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Low dissolved oxygen brewing techniques


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#1 dent

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Posted 03 July 2016 - 03:59 PM

Have a read of this if you haven't already.

http://www.germanbre...rian-Helles.pdf

 

I've made a couple of batches of wort using an extension of their techniques and I can confirm that the wort does indeed taste completely different as they suggest - super clean with the aromatics from the freshly crushed malt.

 

It will take some time to get my process sorted out all the way, so it will take a few more attempts to get the dissolved oxygen levels down to the point required from grain to glass.  

 

The current rig is shown below for your amusement.

 

DSC_0749.JPG



#2 neal32

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Posted 03 July 2016 - 05:23 PM

How does the finished product compare to your old method?  Are you measuring DO throughout your process?



#3 MHB

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Posted 03 July 2016 - 05:26 PM

Good read and some very well thought out answers to a fairly complex problem

 

Going to need an hellaciously good starter, the recommended pitching range being 20-30X10^6/ml/oP lets call it 25 million, in 23L at 12oP (1.048).

25EXP6*23,000*12 = 6.9EXP12, a fresh Wyeast pack 1EXP11 = 69 packs worth.

 

Have fun...

Mark



#4 dent

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Posted 03 July 2016 - 05:28 PM

I have a DO meter but I'm still ironing out the bugs in my process before I can be confident I have removed all sources of O2 throughout the process.  I've only just started with this so there's no beer in the glass yet - I can only support what they say that the wort is completely different - seriously the whole activity of brewing has made the shed smell like it never has before - in a good way :)

 

I doubt the final beer will be much different at this point if I go along with what they say - the cold side has to keep up with the process and currently I am not able to guarantee the low DO levels required to keep the fresh malt character in there.  But I've got a plan set up so over the next couple batches I'm pretty sure I'll be able to get it nailed.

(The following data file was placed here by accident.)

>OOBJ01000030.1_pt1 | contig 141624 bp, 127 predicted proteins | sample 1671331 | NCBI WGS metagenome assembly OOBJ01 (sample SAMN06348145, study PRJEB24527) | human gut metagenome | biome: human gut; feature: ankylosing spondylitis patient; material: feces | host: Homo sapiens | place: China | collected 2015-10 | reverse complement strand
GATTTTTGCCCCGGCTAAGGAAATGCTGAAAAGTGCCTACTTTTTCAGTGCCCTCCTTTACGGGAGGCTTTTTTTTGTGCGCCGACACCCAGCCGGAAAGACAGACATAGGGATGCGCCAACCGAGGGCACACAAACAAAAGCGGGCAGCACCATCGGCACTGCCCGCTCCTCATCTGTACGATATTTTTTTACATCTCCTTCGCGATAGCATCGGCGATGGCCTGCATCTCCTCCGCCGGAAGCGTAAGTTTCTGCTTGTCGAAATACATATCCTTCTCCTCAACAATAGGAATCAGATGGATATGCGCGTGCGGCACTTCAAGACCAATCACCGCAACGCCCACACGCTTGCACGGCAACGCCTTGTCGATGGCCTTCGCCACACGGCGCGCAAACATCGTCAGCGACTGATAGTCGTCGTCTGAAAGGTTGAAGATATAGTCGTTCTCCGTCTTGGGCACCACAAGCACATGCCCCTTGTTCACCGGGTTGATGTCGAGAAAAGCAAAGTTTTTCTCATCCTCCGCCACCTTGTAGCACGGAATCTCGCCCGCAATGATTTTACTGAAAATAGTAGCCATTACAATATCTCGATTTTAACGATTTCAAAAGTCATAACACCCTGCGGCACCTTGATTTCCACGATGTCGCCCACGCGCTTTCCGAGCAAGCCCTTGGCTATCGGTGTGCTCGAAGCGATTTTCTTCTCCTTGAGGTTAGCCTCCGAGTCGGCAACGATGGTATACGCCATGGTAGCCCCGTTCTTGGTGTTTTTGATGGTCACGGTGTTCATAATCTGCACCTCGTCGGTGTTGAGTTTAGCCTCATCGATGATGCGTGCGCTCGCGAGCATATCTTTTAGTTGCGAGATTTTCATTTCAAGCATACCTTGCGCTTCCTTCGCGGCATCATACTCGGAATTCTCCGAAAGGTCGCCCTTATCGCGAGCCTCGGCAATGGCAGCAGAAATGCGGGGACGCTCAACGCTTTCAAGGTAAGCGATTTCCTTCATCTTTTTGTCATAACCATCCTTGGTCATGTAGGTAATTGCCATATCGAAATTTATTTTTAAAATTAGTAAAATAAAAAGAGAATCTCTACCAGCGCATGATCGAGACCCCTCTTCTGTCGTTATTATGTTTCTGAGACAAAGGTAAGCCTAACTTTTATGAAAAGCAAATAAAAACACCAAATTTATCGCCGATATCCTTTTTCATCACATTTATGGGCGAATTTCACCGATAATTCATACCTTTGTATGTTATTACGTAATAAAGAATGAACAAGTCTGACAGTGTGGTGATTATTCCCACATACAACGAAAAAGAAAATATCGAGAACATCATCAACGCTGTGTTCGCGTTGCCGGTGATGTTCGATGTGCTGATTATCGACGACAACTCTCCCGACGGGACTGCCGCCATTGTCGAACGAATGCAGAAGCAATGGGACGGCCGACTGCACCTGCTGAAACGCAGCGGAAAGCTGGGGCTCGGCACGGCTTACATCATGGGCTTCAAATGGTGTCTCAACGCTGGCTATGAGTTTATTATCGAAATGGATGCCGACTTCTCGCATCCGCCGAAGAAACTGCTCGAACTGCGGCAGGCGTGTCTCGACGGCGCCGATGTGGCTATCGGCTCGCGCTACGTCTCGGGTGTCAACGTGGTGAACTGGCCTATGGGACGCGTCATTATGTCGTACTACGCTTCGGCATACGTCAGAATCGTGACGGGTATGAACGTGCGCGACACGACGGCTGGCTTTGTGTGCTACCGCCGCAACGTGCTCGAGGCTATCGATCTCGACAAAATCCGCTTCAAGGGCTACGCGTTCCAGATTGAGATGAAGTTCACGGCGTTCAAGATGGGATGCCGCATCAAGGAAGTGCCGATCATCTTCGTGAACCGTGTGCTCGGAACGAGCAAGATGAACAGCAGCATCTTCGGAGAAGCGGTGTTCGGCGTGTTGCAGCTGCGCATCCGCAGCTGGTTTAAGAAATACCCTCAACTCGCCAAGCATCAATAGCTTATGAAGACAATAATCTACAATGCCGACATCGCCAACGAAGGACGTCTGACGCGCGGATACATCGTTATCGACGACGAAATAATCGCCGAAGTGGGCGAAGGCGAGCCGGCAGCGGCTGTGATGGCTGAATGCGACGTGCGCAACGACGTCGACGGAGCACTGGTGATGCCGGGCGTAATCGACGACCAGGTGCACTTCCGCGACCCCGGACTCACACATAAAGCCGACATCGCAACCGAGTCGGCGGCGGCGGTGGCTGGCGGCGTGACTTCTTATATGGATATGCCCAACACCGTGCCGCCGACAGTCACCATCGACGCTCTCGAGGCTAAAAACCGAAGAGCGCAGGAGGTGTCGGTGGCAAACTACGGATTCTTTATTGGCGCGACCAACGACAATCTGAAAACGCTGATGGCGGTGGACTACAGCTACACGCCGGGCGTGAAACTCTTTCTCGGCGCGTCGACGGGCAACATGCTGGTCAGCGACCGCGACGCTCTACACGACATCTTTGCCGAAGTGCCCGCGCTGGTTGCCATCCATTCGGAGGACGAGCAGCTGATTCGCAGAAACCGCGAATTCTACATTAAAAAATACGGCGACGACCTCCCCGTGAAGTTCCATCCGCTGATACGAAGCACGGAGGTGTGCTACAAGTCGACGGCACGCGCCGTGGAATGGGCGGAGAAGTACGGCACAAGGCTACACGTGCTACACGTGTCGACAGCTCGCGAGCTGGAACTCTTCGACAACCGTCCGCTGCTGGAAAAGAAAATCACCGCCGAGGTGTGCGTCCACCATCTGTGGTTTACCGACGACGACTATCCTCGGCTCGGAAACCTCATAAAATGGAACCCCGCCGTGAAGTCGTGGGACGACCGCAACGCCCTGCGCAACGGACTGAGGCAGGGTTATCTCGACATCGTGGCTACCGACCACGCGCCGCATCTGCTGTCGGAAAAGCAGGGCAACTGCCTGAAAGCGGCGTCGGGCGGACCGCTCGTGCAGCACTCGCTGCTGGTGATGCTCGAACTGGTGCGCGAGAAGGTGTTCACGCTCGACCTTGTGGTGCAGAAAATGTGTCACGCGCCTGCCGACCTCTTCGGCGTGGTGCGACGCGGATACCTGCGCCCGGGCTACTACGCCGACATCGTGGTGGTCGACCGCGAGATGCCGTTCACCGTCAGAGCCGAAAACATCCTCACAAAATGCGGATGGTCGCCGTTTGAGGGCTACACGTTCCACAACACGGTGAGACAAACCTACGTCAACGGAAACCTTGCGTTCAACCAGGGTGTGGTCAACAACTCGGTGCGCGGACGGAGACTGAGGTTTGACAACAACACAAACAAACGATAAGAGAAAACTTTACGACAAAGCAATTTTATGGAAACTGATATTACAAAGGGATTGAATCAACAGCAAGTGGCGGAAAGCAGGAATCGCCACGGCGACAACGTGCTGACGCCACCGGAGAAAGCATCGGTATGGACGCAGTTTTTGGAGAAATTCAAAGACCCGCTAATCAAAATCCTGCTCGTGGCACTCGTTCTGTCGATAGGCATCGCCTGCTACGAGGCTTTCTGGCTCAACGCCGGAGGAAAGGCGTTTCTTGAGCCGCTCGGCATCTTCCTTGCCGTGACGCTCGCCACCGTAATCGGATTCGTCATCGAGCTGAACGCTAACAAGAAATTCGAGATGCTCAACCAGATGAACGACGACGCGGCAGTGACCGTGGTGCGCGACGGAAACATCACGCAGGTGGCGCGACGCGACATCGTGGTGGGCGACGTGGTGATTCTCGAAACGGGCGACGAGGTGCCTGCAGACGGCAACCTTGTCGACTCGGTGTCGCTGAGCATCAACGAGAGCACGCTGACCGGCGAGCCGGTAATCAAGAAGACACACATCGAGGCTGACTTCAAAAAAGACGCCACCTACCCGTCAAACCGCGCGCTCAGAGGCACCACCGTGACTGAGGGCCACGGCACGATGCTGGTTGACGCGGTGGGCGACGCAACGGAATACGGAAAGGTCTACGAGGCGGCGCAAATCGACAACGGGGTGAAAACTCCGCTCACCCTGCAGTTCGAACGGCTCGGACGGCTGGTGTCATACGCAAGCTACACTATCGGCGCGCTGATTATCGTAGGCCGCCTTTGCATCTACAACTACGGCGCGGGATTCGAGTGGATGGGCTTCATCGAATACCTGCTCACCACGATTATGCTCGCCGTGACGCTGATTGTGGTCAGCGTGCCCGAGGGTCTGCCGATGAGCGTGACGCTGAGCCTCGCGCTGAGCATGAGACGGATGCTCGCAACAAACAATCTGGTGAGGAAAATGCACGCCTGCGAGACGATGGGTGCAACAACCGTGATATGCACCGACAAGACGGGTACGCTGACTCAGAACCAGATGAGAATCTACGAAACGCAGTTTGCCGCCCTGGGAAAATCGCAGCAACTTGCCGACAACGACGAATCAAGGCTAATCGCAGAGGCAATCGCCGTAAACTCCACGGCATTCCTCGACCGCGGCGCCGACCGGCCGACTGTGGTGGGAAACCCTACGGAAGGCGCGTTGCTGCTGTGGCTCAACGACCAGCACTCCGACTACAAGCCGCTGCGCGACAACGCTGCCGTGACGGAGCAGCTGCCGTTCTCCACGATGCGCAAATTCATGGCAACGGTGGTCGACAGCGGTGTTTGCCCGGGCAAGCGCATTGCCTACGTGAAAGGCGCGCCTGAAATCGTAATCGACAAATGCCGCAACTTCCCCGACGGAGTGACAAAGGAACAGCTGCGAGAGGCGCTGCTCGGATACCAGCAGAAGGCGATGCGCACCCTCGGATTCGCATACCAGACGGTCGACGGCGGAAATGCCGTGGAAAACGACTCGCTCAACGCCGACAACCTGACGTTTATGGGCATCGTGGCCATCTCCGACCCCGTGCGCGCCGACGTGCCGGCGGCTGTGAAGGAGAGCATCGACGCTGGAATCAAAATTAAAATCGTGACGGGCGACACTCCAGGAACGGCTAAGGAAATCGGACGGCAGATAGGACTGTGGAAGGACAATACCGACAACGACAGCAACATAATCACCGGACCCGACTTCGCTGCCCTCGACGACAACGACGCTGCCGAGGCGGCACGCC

#5 dent

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Posted 03 July 2016 - 05:31 PM

MHB - There's no particular need to go without the yeast starter if that's what you're hinting - luckily yeast is a great reducer of DO, so that is one part where we can more or less continue with standard lager brewing practice - at least that's what I understand.



#6 manticle

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Posted 03 July 2016 - 05:36 PM

Came across this a week or so ago, courtesy of another brewer.
Looks really interesting but I need to print out a hard copy and read more thoroughly.

Interested to hear your experience too. Cheers for sharing.

#7 MHB

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Posted 03 July 2016 - 06:51 PM

MHB - There's no particular need to go without the yeast starter if that's what you're hinting - luckily yeast is a great reducer of DO, so that is one part where we can more or less continue with standard lager brewing practice - at least that's what I understand.

Commercial literature has been talking about Low DO for some time (like 15 years) it never really got a look in until cheap N2 generators became available, since then it been moving right along with the Japanese taking a big lead. The other related area is stoping or reducing the activity of Auto Oxidisation processes mainly the Lipidase enzymes (Lipoxygenase LOX1 and LOX2). All sorts of interesting stuff going on in brewing.

 

And no I wasn't suggesting you go without a starter, rather that you will need "a frigging enormous one" to get the sort of yeast populations the authors recommend (I liked the understatement).

 

"The pitching rate we recommend is approximately 20 to 30 million freshly grown cells per milliliter of wort for a 12 Plato beer [4]. This rate is considerably higher than what many

pitching rate calculators estimate, but necessary for the classic cold fermentation schedule"

 

When typical pitches are 1.0-1.65 Million/mL/oP yes 20 times is a considerably larger pitch. and No I don't think its going to be a good idea to go to all the extra work then cut a corner on the yeast pitch - If you want to do that definitely not in a Helles, do it is something where it wont show as much.

 

I really think you will need to be pitching most of 500mL of heavy yeast slurry into a 23L batch, so I would be doing a couple of brews back to back just to build up the yeast population.

In a stirred starter you might get to 80 Million cells/mL. Constant aeration maybe 100 Million c/mL. Constant aeration and incremental feeding maybe 200 Million c/mL.

You work out the pitch size. Don't trust MrMalty

Mark



#8 MHB

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Posted 03 July 2016 - 07:20 PM

Hum my bad

They have actually included the OG in the pitch rate so they are really only recommending 1.6-2.6 Million cells/mL/oP.

Around double what you would be looking for in a typical commercial pitch, something like 4.5-7 Fresh smack packs worth (loosely).

Still a big starter but not as bad as I thought - teach me not to read carefully.

Mark



#9 dent

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Posted 03 July 2016 - 07:27 PM

Yeah it seemed there was an order of magnitude out in there, but the principle remained the same.